3314 MEDIEVAL LITERATURE (3 hours)
A study of the literature of Medieval England, to include the Arthurian legends, Chaucer and the Chaucerians, lyrics, and drama. (Offered in alternate years.)

3319 SHAKESPEARE AND TUDOR DRAMA (3 hours)
An intensive study of Shakespeare’s comedies and histories with some attention to the works of other Tudor playwrights.

3320 SHAKESPEARE AND STUART DRAMA (3 hours)
An intensive study of Shakespeare’s tragedies and romances with some attention to the works of other Stuart playwrights.

3321 SEVENTEENTH CENTURY BRITISH LITERATURE (3 hours)
A study of representative writers of the 1600’s to include Jonson, Bacon, Donne and the metaphysical poets, the Cavalier poets, and Milton. (Offered in alternate years.)

3327 ROMANTIC LITERATURE (3 hours)
Astudy of the works of representative Romantic writers, with special attention to Blake, Coleridge, Wordsworth, Byron, Keats, Shelley, and selected prose writers. (Offered in alternate years.)

3328 VICTORIAN LITERATURE (3 hours)
A study of the works of representative Victorian writers, with special attention to Tennyson, Browning, and Arnold and selected prose writers and minor poets. (Offered in alternate years.)

3353 20th CENTURY BRITISH POETRY AND PROSE (3 hours)
A study of modern and contemporary British poetry and prose. (Offered in alternate years.)

3354 CONTEMPORARY AMERICAN POETRY AND PROSE (3 hours)
A study of modern and contemporary American poetry and prose. (Offered in alternate years.)

3360 TOPICS IN LITERATURE (3 hours)
A study of selected topics. Topics will change from year to year to meet the needs of the department.

3361 TOPICS IN WRITING (3 hours)
A study of selected topics in writing. Topics will vary to meet the needs of the department.

3370 MAJOR WORLD WRITERS (3 hours)
Astudy of major world writers in translation. Attention to the phenomenon of translation will undergird language study. Guiding questions will focus student attention upon pertinent universal ideas, values, and their consequences. Attention to genres and their elements will emphasize the integrated nature of aesthetic experience.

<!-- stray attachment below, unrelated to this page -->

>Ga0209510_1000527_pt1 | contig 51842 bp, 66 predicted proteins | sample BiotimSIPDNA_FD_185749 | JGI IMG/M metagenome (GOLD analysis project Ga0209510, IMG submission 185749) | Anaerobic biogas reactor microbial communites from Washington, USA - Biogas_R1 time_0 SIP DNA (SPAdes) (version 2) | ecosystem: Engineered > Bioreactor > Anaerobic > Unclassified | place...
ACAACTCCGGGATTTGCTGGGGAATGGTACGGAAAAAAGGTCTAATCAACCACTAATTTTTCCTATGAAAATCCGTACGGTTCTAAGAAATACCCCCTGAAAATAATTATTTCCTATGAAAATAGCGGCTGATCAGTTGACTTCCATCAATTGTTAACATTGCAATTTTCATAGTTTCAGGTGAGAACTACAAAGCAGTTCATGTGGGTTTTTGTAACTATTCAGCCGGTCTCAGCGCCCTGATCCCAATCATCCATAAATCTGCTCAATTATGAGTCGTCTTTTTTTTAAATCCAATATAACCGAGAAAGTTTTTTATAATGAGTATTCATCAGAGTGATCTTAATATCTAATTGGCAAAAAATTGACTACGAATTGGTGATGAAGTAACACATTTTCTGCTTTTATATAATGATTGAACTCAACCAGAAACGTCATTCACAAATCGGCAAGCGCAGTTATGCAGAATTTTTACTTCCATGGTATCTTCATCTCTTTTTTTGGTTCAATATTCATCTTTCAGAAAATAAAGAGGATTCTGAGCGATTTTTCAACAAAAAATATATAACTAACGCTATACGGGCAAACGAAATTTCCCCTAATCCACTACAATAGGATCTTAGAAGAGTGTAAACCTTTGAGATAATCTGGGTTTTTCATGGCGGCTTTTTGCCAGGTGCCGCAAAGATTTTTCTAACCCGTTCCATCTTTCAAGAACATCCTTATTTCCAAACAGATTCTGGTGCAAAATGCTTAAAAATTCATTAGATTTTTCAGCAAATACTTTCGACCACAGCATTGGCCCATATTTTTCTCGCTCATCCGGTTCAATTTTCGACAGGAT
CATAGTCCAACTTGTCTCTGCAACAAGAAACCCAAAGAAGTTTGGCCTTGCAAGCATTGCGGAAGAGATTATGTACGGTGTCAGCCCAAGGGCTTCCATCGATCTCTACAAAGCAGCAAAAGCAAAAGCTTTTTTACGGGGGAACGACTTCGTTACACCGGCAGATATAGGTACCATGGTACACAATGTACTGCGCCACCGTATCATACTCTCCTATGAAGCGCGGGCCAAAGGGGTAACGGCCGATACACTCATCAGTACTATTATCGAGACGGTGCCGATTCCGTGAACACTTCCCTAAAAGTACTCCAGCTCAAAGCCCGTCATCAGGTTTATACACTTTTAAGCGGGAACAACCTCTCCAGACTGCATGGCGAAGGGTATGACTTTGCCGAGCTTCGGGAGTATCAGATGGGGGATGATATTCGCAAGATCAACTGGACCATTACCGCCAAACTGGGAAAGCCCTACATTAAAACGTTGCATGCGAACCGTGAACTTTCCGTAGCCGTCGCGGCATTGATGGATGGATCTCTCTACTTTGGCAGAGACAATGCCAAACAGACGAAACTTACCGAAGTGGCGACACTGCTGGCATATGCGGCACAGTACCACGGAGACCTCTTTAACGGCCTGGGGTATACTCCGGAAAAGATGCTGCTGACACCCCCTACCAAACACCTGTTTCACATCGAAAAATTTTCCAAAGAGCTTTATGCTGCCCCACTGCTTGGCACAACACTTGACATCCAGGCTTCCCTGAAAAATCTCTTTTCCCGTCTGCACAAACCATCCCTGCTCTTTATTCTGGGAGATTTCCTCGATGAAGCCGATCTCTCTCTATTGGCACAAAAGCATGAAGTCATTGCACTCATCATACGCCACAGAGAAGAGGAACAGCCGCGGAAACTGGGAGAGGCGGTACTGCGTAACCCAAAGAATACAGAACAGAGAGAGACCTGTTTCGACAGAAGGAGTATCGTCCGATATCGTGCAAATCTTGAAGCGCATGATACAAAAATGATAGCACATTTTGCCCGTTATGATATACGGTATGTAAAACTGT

3803 LITERARY CRITICISM (3 hours)
A study of the criticism focusing on the main theoretical perspectives of the Twentieth Century, beginning with the New Criticism, with an emphasis on both major texts and applied readings. (Offered in alternate years.)

3831 THE ENGLISH NOVEL (3 hours)
A study of the English novel from its inception to the end of the Victorian period. (Offered in alternate years.)

3832 THE AMERICAN NOVEL (3 hours)
A study of selected American novels from Hawthorne through Faulkner. (Offered in alternate years.)

4101 ENGLISH SEMINAR (3 hours)
Reading, discussion, independent research and written reports on a topic selected by the department. Prerequisite: Permission of Instructor.

4201 PRACTICUM (1-6 hours)
Approved projects or field experience following a contractual plan approved by the Department Chair.

4301 INDEPENDENT STUDY IN ENGLISH (1-4 hours)
Self-directed study following a contractual plan initiated by the student and accepted by the staff.

4401 INTERNSHIP (1-4 hours)
A field experience related to English study with the formal evaluation, supervision and direction provided by an outside agency in collaboration with the coordinating professor and student. Prerequisites: formalized plan, permission of coordinating professor and department chair.

4801 LANGUAGE AND SOCIETY (3 hours)
A study of the dialects of English and of the mechanisms by which variants of a language become differentiated over time and space and as a consequence of social, political, economic, and physical barriers.